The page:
If you have 10Mb of code, and the first 9Mb is only executed once on startup, then it doesn't matter if that 9Mb is slow, or if it's 90Mb or 90kb. If the CPU spends 99.99% of its time in some small, tight loop doing some very efficient calculations then it will be fast, if it has to run through 100,000 lines of code again and again, it will probably be much slower.

Optimisation is about seeing where the CPU spends most of its time and making that code as efficient as possible in the number of CPU cycles taken to get to the answer. Sometimes that could mean adding a load of extra "prep" code outside it to make the main part's job easier/faster.

In some systems, binary size is of major concern (EG embedded devices) but in others it's almost completely irrelevant.

See also: http://www.codeproject.com/Articles/6154/Writing-Efficient-C-and-C-Code-Optimization

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The link you mention provides harmful advice. Don't follow it. –  Alexandre C. Oct 18 '12 at 8:05
    
Care to explain that comment? –  John U Oct 18 '12 at 9:50
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Yep. Some things it explains are just plain wrong (using small size integers), others are irrelevant (everything about switch statements that your compiler will know better than you) or machine dependent. Almost everything mentioned is going to impact code quality and thus must be considered premature optimization. If you want to know how to write fast code, learn to know what is slow and not with your particular architecture, and don't use the blanket statements of the article. Modern architectures suffer much more from cache misses and other very low level stuff than everything there. –  Alexandre C. Oct 18 '12 at 10:27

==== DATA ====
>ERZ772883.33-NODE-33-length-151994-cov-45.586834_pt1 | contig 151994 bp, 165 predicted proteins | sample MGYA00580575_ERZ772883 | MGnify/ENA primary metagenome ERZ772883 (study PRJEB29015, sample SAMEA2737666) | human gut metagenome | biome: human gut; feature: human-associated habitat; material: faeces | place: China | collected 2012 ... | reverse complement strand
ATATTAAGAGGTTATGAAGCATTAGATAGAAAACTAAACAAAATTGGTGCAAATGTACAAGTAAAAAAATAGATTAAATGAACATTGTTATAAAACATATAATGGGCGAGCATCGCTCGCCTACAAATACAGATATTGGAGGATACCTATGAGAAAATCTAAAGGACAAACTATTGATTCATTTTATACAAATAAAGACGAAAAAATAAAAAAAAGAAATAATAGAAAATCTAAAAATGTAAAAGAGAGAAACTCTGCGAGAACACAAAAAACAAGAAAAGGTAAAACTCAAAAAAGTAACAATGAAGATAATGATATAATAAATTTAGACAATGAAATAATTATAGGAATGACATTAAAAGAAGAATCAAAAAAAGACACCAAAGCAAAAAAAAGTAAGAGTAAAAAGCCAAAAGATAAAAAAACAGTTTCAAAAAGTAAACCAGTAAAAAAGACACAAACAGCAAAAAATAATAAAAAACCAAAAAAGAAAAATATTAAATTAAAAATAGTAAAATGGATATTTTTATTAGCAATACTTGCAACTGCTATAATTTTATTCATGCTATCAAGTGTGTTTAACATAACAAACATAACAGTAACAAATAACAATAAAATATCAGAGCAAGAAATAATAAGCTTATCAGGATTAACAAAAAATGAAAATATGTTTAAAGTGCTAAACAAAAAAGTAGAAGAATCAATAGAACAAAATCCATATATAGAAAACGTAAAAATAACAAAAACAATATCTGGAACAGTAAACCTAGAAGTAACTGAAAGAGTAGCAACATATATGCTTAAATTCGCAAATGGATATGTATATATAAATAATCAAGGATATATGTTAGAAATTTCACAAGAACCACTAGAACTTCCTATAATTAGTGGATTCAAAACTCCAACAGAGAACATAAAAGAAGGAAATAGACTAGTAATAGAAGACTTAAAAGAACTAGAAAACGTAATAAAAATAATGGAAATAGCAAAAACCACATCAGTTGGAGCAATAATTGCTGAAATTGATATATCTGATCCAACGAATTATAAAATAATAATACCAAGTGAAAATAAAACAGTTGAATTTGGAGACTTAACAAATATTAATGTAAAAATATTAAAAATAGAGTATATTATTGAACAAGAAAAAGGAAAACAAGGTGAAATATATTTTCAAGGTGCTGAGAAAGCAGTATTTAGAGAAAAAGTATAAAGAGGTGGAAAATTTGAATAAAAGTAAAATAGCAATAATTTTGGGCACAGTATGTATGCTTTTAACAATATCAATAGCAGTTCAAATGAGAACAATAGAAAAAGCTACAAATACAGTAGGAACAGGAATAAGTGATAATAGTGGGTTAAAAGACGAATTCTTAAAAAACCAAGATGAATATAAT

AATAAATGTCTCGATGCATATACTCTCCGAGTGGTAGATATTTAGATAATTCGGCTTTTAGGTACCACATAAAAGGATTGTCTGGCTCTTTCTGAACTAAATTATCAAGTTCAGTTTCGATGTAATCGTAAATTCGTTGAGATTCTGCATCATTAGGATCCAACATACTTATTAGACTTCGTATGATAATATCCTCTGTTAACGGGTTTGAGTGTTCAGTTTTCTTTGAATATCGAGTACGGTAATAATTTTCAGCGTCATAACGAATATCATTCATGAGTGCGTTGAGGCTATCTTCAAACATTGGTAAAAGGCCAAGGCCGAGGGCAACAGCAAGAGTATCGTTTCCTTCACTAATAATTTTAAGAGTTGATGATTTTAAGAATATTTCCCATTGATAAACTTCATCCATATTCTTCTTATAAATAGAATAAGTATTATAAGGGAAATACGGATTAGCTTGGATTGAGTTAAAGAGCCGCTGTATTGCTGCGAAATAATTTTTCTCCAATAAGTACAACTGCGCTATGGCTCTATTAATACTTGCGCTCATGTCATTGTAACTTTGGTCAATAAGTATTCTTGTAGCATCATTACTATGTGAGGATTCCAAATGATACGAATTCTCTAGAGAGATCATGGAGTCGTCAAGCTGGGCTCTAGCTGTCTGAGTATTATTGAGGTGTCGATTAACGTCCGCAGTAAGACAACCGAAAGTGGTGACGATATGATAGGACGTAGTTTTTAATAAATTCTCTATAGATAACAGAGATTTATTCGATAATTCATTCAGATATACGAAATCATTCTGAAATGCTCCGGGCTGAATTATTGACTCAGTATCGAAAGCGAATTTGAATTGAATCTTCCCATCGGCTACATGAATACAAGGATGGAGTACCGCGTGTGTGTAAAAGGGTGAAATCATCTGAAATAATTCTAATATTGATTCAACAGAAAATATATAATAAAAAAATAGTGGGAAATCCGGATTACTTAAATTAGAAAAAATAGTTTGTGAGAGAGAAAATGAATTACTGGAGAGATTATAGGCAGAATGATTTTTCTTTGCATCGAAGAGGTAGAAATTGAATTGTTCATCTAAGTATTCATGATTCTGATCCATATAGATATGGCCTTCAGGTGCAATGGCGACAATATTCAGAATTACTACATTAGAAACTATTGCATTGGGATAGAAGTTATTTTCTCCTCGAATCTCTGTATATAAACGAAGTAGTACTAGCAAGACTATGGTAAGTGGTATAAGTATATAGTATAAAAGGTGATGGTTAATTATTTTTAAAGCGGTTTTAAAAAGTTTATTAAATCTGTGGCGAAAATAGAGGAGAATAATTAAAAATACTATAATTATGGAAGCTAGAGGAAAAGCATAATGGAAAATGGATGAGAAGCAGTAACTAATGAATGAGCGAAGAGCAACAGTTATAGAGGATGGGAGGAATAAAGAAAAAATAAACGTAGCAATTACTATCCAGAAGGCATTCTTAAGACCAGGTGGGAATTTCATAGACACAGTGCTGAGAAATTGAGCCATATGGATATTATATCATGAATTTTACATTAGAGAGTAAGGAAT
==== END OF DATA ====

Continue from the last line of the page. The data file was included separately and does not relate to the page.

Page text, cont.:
Also one comment at the bottom of the article states that this article is copied almost verbatim from a 1998 (!) document about optimizing code for the ARM architecture. Most of this stuff is handled better from your compiler, the remaining problems usually stem from more difficult things (cache misses, false sharing, etc) that must be diagnosed after the code is written. –  Alexandre C. Oct 18 '12 at 10:34